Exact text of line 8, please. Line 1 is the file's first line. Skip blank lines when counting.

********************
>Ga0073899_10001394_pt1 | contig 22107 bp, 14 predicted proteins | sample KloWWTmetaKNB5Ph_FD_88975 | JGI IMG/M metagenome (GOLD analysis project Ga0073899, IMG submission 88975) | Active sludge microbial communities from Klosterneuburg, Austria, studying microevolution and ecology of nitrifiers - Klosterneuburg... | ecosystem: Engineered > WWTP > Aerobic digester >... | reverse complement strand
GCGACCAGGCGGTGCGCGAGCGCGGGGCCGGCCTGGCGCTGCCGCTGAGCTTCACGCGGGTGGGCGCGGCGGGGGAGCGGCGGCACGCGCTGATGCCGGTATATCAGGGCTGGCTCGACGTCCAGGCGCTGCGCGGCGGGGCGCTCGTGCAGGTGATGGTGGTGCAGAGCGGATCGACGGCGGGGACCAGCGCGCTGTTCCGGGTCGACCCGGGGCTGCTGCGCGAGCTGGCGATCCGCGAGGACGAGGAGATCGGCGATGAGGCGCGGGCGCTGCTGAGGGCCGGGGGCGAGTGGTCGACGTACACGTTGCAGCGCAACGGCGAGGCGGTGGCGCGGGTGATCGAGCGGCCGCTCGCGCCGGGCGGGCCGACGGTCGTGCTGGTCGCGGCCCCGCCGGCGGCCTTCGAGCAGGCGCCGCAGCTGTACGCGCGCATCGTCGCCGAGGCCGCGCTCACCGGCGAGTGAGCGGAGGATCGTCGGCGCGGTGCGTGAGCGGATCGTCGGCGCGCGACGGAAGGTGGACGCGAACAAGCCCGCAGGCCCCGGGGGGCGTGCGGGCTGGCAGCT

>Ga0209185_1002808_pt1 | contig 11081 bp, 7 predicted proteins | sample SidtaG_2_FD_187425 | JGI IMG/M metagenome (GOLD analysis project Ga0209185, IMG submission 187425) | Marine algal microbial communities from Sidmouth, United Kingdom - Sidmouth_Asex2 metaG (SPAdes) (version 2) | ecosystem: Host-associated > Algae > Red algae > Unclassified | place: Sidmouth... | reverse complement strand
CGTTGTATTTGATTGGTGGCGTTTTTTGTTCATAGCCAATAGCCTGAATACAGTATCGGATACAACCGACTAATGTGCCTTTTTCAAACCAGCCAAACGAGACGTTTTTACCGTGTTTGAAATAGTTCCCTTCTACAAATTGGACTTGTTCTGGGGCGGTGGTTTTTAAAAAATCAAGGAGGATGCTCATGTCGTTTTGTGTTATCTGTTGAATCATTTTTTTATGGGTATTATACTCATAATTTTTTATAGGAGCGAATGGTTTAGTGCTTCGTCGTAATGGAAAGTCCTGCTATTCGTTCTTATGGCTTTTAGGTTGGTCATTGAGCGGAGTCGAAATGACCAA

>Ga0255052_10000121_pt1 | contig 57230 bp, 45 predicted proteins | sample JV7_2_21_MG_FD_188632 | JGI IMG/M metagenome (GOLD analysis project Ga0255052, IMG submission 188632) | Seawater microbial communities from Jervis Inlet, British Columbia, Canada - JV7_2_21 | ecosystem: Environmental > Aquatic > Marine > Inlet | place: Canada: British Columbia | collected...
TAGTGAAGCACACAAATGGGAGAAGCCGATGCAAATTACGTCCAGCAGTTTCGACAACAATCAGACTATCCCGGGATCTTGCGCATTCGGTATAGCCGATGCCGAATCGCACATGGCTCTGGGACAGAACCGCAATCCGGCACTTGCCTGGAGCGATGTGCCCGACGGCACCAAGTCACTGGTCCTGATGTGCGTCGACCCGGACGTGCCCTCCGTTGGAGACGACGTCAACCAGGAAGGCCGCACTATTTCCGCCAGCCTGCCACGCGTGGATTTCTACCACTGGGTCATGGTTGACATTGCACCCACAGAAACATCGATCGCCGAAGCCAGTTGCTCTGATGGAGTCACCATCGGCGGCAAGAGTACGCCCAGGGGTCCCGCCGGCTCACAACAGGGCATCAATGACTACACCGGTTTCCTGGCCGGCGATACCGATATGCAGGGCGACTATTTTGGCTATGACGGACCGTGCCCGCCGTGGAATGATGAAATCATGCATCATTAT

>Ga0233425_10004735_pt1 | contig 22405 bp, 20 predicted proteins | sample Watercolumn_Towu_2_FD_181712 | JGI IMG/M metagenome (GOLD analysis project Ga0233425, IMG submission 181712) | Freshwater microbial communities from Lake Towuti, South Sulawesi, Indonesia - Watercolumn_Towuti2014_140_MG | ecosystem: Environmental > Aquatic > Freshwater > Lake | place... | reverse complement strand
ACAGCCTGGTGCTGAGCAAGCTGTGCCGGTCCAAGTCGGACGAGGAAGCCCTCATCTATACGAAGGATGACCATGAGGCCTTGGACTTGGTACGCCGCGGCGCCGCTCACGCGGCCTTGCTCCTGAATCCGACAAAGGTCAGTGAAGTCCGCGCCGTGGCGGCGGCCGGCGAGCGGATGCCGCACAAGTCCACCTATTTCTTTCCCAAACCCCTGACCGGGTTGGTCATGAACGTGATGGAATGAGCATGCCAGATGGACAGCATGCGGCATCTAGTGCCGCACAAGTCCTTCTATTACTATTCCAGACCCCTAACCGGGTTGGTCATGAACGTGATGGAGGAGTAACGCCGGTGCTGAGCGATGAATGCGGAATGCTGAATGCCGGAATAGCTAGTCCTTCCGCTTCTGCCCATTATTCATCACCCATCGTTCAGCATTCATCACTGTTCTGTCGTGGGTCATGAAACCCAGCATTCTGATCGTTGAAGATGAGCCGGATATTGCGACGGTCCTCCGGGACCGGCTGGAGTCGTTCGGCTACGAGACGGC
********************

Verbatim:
ACAGCCTGGTGCTGAGCAAGCTGTGCCGGTCCAAGTCGGACGAGGAAGCCCTCATCTATACGAAGGATGACCATGAGGCCTTGGACTTGGTACGCCGCGGCGCCGCTCACGCGGCCTTGCTCCTGAATCCGACAAAGGTCAGTGAAGTCCGCGCCGTGGCGGCGGCCGGCGAGCGGATGCCGCACAAGTCCACCTATTTCTTTCCCAAACCCCTGACCGGGTTGGTCATGAACGTGATGGAATGAGCATGCCAGATGGACAGCATGCGGCATCTAGTGCCGCACAAGTCCTTCTATTACTATTCCAGACCCCTAACCGGGTTGGTCATGAACGTGATGGAGGAGTAACGCCGGTGCTGAGCGATGAATGCGGAATGCTGAATGCCGGAATAGCTAGTCCTTCCGCTTCTGCCCATTATTCATCACCCATCGTTCAGCATTCATCACTGTTCTGTCGTGGGTCATGAAACCCAGCATTCTGATCGTTGAAGATGAGCCGGATATTGCGACGGTCCTCCGGGACCGGCTGGAGTCGTTCGGCTACGAGACGGC